Inclusion is one of our core values, and we don’t believe that it’s possible to have an inclusive team without diversity. Inevitably, homogeneous teams will fail to notice the ways in which they are not inclusive. No matter how good intentions are, there is no substitute for bringing together people from different backgrounds.
Curious about our team? Get to know us by browsing our team page.
21 Open Positions
Our engineering team members have joined us with varied experience levels ranging from 0 years to 20+ years. Our educational backgrounds span from Accounting (one of our engineers is a Certified Management Accountant!) to Design to Engineering Physics to Computer Science. Diversity of experience is incredibly valuable to us as it brings diverse viewpoints that help us create the best technology solutions. The unique differences that come from different cultural, gender, and ethnic backgrounds create a rich environment with many perspectives.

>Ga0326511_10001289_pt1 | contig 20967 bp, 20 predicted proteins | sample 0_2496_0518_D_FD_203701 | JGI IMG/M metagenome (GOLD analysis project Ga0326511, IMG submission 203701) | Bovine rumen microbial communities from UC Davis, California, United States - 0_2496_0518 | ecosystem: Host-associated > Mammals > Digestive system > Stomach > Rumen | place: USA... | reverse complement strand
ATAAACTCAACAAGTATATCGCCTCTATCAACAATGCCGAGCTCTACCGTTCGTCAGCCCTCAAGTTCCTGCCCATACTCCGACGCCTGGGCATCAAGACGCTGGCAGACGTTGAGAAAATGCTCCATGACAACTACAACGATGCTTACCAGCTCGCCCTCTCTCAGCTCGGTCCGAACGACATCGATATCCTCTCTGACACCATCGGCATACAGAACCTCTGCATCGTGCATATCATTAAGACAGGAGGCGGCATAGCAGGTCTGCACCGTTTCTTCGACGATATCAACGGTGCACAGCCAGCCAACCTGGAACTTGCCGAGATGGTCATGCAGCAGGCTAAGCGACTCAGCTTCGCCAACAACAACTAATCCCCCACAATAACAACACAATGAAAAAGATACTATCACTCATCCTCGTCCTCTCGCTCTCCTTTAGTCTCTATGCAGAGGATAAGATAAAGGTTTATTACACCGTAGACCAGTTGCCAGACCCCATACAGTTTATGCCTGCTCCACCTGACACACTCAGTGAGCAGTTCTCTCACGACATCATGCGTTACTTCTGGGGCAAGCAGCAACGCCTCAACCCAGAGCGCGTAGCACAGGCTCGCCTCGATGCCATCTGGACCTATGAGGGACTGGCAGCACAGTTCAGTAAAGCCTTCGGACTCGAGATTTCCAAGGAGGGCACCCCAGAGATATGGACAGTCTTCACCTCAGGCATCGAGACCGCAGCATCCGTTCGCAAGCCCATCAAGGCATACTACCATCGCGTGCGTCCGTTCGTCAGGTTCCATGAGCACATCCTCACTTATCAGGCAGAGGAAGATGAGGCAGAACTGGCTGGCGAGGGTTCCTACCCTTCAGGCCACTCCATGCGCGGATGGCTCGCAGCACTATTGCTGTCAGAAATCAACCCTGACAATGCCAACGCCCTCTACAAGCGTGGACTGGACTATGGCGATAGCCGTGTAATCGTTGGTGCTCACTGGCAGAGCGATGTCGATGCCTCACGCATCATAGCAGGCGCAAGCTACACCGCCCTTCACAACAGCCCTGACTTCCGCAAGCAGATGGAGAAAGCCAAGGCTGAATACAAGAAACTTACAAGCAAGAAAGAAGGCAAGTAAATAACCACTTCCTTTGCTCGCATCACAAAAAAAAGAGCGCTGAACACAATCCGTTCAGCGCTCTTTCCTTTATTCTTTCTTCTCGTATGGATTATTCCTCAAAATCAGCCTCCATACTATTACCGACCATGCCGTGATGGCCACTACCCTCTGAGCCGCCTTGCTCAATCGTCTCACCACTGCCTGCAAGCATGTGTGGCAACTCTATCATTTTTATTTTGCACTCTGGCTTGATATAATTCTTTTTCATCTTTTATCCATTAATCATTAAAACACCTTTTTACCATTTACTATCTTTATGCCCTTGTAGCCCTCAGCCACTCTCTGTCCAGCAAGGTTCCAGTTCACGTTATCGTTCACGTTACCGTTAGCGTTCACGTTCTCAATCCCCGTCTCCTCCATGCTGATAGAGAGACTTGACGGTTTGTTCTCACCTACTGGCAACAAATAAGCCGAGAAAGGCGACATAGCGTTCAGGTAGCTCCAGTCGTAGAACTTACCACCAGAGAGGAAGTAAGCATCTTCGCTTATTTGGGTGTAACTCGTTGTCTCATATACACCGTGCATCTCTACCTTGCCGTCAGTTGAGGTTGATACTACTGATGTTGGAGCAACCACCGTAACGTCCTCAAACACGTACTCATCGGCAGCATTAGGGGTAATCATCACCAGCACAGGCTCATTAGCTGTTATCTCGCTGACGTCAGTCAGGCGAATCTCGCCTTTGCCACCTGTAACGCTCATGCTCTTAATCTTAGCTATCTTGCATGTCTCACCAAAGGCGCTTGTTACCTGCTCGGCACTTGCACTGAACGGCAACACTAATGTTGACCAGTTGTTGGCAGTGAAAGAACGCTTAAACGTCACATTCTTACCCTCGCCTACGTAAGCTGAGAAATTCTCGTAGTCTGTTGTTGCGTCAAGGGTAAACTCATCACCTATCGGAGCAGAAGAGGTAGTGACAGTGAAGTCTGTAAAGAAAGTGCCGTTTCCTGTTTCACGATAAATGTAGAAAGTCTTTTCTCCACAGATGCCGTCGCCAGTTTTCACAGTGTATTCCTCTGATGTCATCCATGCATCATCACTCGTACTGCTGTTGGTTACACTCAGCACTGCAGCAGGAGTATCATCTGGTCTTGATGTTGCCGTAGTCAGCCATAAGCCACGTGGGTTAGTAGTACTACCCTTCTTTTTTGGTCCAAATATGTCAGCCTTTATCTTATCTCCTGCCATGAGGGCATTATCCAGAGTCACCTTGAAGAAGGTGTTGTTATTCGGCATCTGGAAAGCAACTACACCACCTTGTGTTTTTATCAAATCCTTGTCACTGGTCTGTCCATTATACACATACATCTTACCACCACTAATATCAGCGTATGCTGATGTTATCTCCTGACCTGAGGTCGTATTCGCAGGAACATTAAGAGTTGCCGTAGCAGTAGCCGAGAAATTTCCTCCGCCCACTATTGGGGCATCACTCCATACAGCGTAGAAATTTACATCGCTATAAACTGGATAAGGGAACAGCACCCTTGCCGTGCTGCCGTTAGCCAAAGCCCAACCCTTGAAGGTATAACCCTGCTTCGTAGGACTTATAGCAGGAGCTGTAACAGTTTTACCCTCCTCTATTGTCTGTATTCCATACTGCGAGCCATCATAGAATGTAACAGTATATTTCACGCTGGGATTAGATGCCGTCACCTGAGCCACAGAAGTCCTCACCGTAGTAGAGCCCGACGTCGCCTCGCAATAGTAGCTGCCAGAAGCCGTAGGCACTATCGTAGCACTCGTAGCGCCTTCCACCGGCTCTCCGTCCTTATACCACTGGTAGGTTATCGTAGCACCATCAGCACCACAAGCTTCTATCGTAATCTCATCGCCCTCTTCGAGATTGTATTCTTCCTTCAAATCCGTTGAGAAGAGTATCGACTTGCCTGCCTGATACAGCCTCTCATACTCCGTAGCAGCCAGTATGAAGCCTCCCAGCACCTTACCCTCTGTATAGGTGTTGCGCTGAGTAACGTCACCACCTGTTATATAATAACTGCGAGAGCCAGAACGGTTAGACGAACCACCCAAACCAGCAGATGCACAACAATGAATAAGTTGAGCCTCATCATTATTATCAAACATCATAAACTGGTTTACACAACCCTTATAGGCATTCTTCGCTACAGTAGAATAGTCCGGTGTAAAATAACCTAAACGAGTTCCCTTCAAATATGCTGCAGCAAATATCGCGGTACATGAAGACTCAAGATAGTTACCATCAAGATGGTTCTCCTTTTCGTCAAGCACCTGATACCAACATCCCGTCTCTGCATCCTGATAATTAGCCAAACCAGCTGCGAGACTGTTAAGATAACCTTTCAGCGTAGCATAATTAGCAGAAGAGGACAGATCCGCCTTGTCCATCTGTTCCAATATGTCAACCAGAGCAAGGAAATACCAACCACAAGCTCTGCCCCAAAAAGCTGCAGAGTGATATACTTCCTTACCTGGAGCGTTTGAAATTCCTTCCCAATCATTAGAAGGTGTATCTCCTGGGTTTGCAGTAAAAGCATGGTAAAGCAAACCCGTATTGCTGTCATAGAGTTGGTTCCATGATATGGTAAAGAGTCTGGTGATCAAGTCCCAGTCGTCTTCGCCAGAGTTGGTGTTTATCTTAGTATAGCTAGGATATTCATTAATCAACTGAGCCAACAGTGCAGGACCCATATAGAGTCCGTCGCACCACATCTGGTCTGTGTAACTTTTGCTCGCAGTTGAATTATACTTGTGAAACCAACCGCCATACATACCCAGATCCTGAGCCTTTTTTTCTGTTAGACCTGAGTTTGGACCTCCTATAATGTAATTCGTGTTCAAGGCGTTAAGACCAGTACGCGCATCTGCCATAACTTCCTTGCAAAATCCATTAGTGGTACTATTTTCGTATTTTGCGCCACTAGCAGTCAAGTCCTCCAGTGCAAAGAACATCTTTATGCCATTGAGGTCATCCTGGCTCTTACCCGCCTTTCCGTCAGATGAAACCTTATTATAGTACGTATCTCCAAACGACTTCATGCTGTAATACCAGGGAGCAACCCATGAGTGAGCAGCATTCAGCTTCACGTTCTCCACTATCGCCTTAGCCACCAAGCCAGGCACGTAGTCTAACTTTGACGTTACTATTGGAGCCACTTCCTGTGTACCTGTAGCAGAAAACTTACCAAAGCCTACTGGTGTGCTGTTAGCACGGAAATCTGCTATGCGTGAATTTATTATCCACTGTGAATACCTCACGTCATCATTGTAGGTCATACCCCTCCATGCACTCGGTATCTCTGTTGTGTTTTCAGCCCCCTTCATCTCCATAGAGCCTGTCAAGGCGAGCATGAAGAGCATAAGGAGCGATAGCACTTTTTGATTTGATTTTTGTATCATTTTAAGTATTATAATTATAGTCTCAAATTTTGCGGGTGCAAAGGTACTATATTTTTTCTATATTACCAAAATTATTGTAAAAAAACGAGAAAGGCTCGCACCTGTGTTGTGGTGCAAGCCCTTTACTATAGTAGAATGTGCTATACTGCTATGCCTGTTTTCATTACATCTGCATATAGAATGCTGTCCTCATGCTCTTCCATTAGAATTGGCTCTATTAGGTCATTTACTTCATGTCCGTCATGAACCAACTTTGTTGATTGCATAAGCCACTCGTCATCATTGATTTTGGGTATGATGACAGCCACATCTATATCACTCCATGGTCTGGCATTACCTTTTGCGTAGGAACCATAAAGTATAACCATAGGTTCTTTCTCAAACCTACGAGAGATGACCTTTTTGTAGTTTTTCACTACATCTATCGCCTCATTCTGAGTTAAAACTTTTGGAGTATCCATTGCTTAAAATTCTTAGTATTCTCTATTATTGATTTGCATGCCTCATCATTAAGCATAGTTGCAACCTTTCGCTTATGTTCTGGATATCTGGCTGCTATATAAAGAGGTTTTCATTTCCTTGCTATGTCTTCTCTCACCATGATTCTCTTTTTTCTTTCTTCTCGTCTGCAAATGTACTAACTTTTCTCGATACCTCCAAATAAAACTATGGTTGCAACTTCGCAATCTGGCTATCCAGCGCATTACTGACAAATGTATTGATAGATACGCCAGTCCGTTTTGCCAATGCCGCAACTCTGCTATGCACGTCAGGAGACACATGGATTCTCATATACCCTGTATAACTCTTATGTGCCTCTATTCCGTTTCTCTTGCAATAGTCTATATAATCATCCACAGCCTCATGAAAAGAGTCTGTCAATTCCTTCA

We also hold a regular “Plastiq Engineering Open House” event where we welcome engineers from all backgrounds to come and visit our offices, meet some the team, and talk tech over some beer, wine, and pizza. If you’d like to come along at any point, just reach out to our recruiting team and they will add you to the invite list for our next open house!
10 Open Positions
We believe that the strongest teams are diverse in their backgrounds, interests, and perspectives. This belief has guided our hiring philosophy, and will continue to be a pillar as we grow. We also know hiring is only one piece of the puzzle, and have prioritized creating an inclusive workplace to continue to foster diversity – both in our physical workspace and with how we empower, enable, and encourage our team.